My take on wide-angle macro – part 3

To read part 1, click here.
To read part 2, click here.

In this final post I will list some of the major problems that arise when photographing wide-angle macro using different lens systems. Some issues were already covered in the previous posts (lens barrel distortion, background focus and sharpness) so they will not be repeated.

Difficult lighting situations – this is the number one problem, due to the camera being held very close to the subject. Very often the lens will cast shadows on the subject, especially if it is a wide-angle prime lens with a big front element. There is no real way around this other than experimenting with fill flash or wisely positioned reflectors. I found that a diffused flash on a bracket held tightly close to the lens’ front element does the job, but it can be cumbersome. A ring flash or a similar arrangement (like the one shown here) might do the trick as well.

Weevil infected with parasitic fungus, Amazon Basin, Ecuador

In order to photograph this 9mm-long weevil infected with Cordyceps fungus I had to position the lens very close. I used a long exposure and light-painted some of the shadows with a small LED torch. Canon 7D, Sigma 10mm fisheye, x1.4 teleconverter, 6.3mm custom-made extension tube. 10 sec at f/22, ISO800. Fill twin-flash with DIY diffusers, LED torch.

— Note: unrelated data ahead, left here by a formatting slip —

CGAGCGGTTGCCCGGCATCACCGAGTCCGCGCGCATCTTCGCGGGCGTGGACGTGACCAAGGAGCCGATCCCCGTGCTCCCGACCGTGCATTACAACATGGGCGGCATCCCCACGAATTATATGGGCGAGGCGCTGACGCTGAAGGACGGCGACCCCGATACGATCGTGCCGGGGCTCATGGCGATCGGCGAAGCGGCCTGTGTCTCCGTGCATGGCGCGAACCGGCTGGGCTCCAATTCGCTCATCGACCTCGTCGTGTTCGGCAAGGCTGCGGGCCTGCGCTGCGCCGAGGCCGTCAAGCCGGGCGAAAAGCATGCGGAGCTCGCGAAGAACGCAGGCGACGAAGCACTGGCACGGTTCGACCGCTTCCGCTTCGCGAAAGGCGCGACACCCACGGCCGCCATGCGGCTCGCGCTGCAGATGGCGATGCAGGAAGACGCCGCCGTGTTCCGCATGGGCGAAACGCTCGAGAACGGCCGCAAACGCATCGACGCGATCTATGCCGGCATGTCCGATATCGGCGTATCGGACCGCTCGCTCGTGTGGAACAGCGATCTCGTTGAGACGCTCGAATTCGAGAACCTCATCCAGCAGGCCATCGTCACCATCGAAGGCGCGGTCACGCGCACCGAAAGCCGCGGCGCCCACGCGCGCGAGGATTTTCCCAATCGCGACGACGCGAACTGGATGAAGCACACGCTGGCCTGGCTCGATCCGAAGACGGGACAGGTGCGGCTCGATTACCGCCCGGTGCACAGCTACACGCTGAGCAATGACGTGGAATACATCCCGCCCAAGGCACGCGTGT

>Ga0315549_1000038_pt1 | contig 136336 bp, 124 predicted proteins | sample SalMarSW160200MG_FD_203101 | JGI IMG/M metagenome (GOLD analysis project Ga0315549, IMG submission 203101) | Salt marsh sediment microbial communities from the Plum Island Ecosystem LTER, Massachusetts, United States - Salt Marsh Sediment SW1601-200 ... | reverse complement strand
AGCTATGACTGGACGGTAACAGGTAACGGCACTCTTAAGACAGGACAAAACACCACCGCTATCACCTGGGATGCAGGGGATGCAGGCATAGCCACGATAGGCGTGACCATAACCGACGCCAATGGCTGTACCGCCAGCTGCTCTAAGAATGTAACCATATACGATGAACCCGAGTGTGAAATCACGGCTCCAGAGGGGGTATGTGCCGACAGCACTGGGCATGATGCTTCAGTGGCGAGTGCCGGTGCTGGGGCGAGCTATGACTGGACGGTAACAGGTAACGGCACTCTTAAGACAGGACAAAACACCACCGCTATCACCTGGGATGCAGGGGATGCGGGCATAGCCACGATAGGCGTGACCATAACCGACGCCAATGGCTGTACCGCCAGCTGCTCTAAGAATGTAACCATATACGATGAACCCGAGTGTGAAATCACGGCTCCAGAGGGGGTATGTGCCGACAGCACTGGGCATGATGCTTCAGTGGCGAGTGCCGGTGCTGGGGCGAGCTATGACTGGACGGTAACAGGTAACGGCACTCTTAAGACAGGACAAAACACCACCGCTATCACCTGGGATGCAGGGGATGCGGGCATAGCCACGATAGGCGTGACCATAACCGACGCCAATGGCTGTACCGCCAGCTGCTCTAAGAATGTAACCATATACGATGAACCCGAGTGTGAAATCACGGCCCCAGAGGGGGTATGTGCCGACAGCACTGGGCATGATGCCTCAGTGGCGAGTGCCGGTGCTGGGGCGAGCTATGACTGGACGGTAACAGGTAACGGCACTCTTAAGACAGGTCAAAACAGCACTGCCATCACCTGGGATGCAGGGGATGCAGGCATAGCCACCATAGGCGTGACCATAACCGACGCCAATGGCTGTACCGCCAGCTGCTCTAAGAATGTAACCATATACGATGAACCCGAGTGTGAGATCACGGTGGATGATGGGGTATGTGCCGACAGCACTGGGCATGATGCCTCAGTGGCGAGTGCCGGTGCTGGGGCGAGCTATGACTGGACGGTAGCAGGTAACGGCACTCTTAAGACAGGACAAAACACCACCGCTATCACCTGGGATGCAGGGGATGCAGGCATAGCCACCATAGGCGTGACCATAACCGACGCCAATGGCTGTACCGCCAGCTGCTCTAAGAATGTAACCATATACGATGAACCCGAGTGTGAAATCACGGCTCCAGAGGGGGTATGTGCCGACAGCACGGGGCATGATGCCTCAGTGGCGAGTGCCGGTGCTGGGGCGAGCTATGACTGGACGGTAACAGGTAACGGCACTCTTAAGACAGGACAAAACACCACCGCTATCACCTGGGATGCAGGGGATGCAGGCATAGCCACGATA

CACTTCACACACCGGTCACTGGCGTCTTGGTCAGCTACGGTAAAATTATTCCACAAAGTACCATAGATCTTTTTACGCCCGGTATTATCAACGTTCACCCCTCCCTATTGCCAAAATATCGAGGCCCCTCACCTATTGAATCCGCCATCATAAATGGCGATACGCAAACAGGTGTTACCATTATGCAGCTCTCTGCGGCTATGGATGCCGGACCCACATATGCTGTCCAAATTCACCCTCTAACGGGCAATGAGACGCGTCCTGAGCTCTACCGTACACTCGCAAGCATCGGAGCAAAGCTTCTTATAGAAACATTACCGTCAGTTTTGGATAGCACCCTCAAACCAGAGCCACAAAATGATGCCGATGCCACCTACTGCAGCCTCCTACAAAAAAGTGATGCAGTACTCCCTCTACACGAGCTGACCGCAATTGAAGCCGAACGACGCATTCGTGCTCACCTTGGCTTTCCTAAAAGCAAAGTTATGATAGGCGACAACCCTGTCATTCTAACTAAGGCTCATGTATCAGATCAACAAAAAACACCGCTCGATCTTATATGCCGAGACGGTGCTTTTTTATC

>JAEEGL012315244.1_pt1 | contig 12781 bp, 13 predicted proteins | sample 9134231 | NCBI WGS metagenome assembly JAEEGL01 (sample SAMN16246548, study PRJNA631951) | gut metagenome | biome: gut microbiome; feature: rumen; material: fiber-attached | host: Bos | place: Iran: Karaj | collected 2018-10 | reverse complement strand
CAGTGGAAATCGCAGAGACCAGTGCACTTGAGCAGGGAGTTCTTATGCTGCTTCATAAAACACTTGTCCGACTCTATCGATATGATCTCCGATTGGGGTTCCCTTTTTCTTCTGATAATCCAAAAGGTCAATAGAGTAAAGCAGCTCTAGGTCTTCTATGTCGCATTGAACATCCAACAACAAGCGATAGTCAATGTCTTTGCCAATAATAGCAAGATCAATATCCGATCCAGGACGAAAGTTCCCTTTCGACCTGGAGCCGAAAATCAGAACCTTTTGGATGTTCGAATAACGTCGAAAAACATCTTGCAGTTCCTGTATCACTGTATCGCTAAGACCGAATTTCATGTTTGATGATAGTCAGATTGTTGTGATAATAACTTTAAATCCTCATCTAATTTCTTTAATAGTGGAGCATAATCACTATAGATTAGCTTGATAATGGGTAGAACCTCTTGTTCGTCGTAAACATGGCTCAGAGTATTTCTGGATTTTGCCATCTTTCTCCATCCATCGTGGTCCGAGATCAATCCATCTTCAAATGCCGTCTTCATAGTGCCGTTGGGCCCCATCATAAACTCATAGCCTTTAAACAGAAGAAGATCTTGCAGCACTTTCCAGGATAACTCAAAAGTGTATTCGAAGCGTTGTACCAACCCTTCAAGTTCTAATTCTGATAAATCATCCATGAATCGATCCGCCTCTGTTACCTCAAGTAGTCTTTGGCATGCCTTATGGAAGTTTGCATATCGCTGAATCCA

Extreme Chromatic aberration – all wide-angle lenses are prone to chromatic aberration, resulting in purple and green colors fringing in high contrast areas of the image. Unfortunately for us, this ugly phenomenon only increases in severity when the lens is focused close, as in most wide-angle macro uses. The only way to reduce chromatic aberration in-camera is to avoid shooting in situations that exaggerate it via high contrast, for example towards light penetrating through canopy or against the sun. But what can you do when you see a photographic opportunity of a lifetime in said situations? Hope to rescue the image in post-processing…

Ornate predatory katydid (Saga ornata), Golan Heights, Israel

Even after post-processing there is still some chromatic aberration visible along the branch in this photo of an ornate predatory katydid (Saga ornata) from Israel. Canon 7D, Sigma 10mm fisheye, x1.4 teleconverter. 1/50 at f/20, ISO100. Fill twin-flash with DIY diffusers.